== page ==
The other day I was headed to a yoga class. I noticed that my watch and the clock in my car were 10 minutes apart, which meant that if my watch was right I might be late, which meant I might not find a place to park, lay my mat in my favorite spot by the door, or even get in class. So what did I do? What any good American chasing the American dream going to a yoga class would do, I sped up! Just a tad, though, because I actually took care to think through the idea of how ironic (or ridiculous) it would be to get a speeding ticket on the way to yoga class.
When I turned into the parking lot (on two wheels) I could see several people covertly dashing from their cars, which meant my watch was right. The sight of them all racing sent a reflexive primal release of adrenaline that I could almost feel drip from my adrenal cortex and on down through directly to my extremities. Like somebody pulled the trigger and shot me out of the barrel. Okay-okay, where’s my yoga mat… should I grab my purse or leave it in the trunk? Well, that’s stupid, what if someone breaks into the car? Take it… duh. And okay, well, where…? I looked up from my flurry of gunpowder only to see three more people scuffling by me. Great! Just take the mat and let’s go, Maryanne! I headed for the studio like a restrained dart, careful not to appear desperate— it just wouldn’t be yogi-like.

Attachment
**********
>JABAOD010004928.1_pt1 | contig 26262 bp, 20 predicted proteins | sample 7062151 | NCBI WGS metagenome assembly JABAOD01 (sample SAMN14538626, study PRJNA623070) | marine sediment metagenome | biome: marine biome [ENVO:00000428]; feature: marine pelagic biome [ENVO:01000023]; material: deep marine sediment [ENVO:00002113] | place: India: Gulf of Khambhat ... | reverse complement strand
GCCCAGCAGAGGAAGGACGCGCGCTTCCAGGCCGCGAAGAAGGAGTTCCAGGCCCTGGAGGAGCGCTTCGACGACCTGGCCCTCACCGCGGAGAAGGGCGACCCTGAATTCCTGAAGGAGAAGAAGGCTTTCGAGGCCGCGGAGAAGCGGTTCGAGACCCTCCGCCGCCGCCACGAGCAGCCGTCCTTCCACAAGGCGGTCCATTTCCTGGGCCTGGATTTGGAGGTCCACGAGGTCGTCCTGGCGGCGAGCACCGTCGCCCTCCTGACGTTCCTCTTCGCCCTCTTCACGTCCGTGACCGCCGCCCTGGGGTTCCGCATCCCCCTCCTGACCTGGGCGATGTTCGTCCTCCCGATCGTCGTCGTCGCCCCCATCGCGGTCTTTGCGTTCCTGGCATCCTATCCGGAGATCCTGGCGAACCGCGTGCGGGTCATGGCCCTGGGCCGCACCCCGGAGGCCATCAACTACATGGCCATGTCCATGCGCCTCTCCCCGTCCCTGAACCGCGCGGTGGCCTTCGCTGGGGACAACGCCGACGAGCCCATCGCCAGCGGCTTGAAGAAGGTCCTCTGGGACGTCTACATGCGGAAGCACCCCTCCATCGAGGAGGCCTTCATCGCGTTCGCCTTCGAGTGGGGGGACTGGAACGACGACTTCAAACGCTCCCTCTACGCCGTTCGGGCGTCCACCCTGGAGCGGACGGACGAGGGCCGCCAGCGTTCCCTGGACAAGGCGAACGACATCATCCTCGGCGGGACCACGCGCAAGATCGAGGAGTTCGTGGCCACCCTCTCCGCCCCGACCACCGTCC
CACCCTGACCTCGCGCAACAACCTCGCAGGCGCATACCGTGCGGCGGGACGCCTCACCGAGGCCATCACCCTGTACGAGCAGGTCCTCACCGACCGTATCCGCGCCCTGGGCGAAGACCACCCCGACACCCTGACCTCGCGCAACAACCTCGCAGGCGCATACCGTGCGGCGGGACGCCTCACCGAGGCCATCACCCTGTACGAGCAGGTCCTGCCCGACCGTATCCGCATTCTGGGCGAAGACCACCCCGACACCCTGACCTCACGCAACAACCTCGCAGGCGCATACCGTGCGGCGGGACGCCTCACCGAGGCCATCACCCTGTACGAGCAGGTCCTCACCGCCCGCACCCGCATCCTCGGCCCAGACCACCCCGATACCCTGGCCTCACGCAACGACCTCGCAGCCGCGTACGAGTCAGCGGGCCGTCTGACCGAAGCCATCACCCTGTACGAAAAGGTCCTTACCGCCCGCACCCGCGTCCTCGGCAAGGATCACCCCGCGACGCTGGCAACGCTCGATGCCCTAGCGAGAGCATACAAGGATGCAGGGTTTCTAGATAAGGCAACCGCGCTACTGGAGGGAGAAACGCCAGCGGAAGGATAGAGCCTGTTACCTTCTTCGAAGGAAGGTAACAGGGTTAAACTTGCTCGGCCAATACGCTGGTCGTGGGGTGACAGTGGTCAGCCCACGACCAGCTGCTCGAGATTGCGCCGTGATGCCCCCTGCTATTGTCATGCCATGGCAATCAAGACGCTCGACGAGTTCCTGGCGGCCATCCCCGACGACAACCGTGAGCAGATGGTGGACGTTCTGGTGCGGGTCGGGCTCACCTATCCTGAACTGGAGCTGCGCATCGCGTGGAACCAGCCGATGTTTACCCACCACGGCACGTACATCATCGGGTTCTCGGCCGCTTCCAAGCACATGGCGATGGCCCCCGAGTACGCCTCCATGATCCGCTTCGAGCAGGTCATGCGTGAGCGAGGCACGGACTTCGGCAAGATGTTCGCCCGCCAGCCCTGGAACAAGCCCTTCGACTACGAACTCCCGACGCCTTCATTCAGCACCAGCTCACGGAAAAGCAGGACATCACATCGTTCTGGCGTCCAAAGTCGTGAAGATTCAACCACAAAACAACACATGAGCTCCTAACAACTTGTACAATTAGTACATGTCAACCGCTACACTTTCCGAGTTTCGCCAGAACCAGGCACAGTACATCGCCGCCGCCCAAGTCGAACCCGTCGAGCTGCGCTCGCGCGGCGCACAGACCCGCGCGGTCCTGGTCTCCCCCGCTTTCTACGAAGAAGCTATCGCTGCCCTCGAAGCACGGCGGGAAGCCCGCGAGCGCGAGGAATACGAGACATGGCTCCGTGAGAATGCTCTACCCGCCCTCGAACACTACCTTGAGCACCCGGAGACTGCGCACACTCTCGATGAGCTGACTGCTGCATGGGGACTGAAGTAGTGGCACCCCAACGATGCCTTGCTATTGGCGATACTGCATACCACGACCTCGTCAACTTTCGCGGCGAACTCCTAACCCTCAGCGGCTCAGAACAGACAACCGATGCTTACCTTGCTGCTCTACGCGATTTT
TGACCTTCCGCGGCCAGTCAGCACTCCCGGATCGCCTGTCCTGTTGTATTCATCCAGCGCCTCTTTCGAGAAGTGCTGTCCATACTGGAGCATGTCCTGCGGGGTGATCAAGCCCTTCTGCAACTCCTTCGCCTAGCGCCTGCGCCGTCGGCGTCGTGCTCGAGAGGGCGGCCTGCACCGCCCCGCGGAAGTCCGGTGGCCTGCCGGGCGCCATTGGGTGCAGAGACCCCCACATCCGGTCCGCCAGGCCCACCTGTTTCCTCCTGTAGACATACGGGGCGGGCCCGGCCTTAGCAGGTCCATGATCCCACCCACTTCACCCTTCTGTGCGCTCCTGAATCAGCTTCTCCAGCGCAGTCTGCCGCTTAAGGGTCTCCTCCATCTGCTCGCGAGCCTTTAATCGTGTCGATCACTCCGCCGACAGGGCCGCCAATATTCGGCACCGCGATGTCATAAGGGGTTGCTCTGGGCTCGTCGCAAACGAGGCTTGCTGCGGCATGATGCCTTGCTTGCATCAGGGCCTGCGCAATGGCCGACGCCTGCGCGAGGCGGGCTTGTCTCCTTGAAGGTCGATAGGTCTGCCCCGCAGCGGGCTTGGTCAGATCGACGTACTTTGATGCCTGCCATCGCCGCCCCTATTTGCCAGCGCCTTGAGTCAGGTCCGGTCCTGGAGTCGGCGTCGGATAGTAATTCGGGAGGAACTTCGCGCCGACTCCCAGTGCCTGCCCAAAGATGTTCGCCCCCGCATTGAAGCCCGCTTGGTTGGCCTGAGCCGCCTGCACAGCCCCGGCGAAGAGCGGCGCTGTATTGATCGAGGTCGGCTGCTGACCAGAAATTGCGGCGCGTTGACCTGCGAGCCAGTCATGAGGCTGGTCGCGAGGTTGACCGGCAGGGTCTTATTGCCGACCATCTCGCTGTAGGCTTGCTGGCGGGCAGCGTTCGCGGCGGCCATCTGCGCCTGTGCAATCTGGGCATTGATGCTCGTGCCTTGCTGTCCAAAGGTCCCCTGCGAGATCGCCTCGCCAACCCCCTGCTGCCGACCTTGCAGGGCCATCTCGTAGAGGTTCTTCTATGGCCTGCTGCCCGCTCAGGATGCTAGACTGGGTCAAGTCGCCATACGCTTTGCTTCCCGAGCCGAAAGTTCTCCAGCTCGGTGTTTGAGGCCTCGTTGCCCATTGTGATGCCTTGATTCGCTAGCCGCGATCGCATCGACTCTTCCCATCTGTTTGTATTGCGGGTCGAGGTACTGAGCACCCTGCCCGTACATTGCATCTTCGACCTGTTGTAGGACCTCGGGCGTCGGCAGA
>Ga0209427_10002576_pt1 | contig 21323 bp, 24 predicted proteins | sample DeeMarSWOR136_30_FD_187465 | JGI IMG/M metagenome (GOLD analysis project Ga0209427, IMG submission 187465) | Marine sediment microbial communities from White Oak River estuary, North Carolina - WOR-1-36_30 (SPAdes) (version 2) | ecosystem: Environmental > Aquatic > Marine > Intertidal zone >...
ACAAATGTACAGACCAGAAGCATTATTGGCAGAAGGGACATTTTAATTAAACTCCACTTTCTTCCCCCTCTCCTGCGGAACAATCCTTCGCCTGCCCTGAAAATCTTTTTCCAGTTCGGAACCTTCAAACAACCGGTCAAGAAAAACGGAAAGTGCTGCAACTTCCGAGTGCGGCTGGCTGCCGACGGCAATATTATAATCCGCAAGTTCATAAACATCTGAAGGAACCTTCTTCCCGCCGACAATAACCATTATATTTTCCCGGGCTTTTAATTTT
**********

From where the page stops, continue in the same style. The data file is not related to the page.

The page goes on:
As I was about to hop/leap up onto the curb, two people were closing in on me. They were not exactly running but may as well have been; the intensity of their vibe was like a fleet of wild stallions, which sent an additional flush—this time of fury—through my body-mind-spirit. And then out of nowhere, in sudden revolt, I stopped dead in my tracks and blurted out “I refuse-to rush-into a YO-GA class!” Which came out more like a declaration (and a surprise) rather than a blurt.
One of the three bi-athletes that pretended not to run by me (as though her Prana hoodie, Om tattoo and flipflops were competitive camouflage), hesitated for a brief second, quickly determined I didn’t have turrets and that she was not in danger, then hastened towards the door. The other two glanced back at me, arching their eye brows like “What-ever,” while another gal who had just come up on my heels slowed her pace slightly and whispered sweetly as she crept by, “You’re exactly right,” then purposefully slipped in front of me so she could get in the door first.